Inside a mason bee nest
Harvesting cocoons from Corn Quicklock trays is fun. You open two pieces of interlocking trays and you see what is inside. Every row tells its own story and often it is a very different from the adjacent nesting tunnel. It is great to see bees at work, but it is very exciting to see what they have produced and to see what other insects are using these nesting tunnels as their home.
This pink larvae has a brown head capsule. It feeds on any detritus and pollen in the tunnel. If left inside over the winter, it can chew through cocoons and destroy your bees. After it has spun its cocoon, it emerges again during the early summer as a moth. I remove these grubs from the nest as I harvest mason bee cocoons.
|Here is the larvae spinning its web for its overwintering period.|
This morning I received an email from Norm
Subject: cocoon removal
“ I have the cardboard tubes with liners.
Is it possible to remove the cocoons from this type nest?”
Yes it is possible. First try pulling out the liners. If the liner is dry, you can remove the liner and replace the tube with a clean liner. Unfortunately if there is any moisture, the liner absorbs moisture and breaks when you try and remove the liner. If this happens, the cardboard tube has to be unraveled to get the cocoons out.
This nesting tray contains 5 nesting tunnels. The upper nesting tunnel contains cocoons with a mud partition between each cocoon. The mud plug at the left hand side of the nesting tray indicates the entrance /exit. The larger or female cocoons are at the back of the tunnel (RHS). Note in the next two nesting tunnels, there are quite a number of compartments, not with a cocoon, but with a pollen lump.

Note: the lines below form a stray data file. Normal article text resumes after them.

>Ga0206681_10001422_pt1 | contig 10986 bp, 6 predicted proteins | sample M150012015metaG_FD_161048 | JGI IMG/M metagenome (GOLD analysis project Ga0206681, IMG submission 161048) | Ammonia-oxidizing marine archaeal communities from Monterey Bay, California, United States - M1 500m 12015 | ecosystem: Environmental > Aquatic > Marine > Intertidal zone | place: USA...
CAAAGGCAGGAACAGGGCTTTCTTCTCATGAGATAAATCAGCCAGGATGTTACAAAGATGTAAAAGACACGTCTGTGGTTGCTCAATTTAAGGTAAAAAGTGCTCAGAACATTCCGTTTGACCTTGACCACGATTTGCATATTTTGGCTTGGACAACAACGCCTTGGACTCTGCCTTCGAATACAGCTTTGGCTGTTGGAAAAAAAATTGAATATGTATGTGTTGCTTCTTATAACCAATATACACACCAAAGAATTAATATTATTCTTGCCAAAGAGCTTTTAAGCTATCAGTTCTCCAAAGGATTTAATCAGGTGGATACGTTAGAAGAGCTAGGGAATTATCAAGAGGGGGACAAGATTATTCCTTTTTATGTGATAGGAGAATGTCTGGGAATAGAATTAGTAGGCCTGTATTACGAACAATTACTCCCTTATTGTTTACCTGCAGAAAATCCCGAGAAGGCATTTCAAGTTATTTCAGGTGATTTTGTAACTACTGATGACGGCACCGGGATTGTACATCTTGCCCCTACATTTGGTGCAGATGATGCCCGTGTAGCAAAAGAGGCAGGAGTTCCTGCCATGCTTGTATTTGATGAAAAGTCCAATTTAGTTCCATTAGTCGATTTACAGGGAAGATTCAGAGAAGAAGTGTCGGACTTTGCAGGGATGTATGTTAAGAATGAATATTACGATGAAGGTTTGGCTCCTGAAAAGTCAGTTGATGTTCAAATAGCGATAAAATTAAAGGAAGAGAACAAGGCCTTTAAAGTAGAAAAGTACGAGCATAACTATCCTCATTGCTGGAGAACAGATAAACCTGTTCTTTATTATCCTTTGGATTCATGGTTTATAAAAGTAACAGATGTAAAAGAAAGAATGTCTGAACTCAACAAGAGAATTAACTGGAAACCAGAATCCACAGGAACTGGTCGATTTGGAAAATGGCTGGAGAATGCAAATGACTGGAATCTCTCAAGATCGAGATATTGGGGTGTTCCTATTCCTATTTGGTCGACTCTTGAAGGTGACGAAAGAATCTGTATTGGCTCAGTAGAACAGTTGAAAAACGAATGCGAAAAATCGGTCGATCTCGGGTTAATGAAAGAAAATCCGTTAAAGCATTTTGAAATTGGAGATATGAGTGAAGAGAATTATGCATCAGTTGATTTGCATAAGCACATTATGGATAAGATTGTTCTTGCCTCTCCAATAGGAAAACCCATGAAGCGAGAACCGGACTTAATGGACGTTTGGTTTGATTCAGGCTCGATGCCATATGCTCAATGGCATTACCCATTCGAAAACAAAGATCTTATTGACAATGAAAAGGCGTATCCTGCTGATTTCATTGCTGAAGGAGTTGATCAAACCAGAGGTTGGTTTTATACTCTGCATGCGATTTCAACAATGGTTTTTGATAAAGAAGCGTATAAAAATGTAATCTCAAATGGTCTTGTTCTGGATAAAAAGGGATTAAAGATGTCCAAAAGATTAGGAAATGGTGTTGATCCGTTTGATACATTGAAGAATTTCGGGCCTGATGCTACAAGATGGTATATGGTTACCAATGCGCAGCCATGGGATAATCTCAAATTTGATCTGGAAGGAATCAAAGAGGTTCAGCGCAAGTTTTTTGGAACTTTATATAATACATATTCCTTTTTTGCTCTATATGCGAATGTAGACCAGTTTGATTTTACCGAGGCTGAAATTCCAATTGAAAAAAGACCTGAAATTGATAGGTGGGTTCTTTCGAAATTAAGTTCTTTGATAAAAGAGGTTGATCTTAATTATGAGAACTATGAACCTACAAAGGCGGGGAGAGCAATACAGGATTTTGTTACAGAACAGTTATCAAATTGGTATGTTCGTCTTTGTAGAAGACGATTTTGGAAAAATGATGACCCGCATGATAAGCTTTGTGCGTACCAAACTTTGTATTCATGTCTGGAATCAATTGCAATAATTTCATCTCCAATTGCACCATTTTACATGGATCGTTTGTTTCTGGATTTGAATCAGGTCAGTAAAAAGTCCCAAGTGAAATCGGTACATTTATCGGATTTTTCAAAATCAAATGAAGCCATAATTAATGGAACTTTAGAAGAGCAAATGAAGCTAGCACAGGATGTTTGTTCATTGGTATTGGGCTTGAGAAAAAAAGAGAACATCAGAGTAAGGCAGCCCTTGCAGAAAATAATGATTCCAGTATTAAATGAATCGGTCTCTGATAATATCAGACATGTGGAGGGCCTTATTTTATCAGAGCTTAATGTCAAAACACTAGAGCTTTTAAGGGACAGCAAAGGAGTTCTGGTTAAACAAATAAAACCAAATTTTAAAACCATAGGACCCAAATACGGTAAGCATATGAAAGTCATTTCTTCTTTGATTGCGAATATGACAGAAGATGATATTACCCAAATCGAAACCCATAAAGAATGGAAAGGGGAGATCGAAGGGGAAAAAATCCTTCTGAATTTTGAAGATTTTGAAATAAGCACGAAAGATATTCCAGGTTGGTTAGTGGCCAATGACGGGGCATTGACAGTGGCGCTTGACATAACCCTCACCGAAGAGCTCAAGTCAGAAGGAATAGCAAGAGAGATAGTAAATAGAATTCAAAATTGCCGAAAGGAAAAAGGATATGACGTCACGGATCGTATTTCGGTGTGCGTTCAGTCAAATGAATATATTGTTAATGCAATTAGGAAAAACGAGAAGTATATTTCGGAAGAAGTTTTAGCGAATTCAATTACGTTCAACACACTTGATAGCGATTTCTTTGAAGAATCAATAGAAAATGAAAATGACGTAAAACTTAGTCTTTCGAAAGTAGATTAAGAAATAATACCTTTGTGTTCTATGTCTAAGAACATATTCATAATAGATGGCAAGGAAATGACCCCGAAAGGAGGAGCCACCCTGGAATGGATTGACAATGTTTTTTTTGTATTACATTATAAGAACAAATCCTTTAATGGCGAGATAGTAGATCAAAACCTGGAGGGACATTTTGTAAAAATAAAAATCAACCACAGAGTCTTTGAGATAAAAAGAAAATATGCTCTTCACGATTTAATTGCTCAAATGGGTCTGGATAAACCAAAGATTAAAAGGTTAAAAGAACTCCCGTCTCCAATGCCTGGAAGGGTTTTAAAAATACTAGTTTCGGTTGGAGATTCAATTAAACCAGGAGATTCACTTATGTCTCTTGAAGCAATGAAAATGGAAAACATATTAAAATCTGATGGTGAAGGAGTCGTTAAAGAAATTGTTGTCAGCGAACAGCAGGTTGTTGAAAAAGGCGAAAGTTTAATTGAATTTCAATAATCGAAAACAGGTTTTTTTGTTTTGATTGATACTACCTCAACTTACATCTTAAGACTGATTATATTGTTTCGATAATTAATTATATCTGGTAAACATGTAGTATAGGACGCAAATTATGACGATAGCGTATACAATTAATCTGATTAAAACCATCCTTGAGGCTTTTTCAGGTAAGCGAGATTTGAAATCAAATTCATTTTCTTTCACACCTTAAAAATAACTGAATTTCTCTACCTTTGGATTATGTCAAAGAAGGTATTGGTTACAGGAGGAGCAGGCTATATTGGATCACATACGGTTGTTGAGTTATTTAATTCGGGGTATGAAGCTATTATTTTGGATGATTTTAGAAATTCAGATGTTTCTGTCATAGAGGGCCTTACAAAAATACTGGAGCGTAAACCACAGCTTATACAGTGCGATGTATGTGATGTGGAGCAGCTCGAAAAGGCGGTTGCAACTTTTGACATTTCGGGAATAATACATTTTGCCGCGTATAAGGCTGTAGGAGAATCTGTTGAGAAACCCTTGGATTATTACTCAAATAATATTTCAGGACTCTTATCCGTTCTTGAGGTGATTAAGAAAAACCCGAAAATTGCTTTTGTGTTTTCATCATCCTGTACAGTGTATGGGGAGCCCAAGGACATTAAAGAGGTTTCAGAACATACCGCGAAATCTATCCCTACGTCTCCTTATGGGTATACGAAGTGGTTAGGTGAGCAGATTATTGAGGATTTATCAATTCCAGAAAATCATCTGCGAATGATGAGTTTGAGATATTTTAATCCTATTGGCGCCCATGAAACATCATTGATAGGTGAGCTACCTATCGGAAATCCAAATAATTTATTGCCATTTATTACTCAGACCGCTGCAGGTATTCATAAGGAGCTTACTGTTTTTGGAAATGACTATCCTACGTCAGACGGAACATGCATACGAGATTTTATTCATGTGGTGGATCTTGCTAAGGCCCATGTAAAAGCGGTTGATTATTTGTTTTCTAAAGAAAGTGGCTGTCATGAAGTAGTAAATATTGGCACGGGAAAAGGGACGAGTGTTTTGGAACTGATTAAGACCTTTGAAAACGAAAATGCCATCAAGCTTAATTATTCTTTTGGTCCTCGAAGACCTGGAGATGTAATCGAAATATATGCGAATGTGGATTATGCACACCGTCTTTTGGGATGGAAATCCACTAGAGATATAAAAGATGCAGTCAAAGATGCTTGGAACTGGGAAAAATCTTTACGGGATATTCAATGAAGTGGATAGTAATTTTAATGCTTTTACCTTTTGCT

The presence of a pollen lump means that the bee larvae died and did not continue its development into an adult bee. This can be caused by disease, but can also be caused by cool weather. Young bees need warmth to feed. A two week spell of cold weather usually means the demise of these bees. Unfortunately in this case, the pollen lumps were at the far end of the tunnel and these are the female bees.
This year, many people were not able to produce many mason bee cocoons. I am sure the weather played a big part in this story.
NOTE: Usually I would not disturb the cocoons and the pupae like the resin bees, but close up the nest and set the nest outside. The reddish frass and the multiple pupae in one cell, looks like it came from a predator of some kind and I would remove it from the nesting tunnels.
Photo #1. Joe S. from Burnaby, BC showed me this interesting occupant of his Beediverse Quicklock nesting trays. The photo above shows 2 nesting tunnels. The upper tunnel shows a common sight. It looks like sawdust, but actually is a collection of pollen feeding mites amongst pollen. The lower tunnel contains a mason bee cocoon on the left hand side and a group of pupae on the right hand side. The whole cell with the pupae was very sticky. It looks like these insects have consumed a lot of the pollen/ nectar mixture that the female mason bee had collected for her offspring.
We have never seen this inside a mason bee nesting tunnel, and we are wondering what it is.
Photo #2 is a collection of fruit flies. Joe has never seen such persistant fruit fly activity as last year (2010). The question is whether these fruit flies are the same as the pupae in photo number one. If anyone knows if this is the new Cherry fruit fly, please let us know.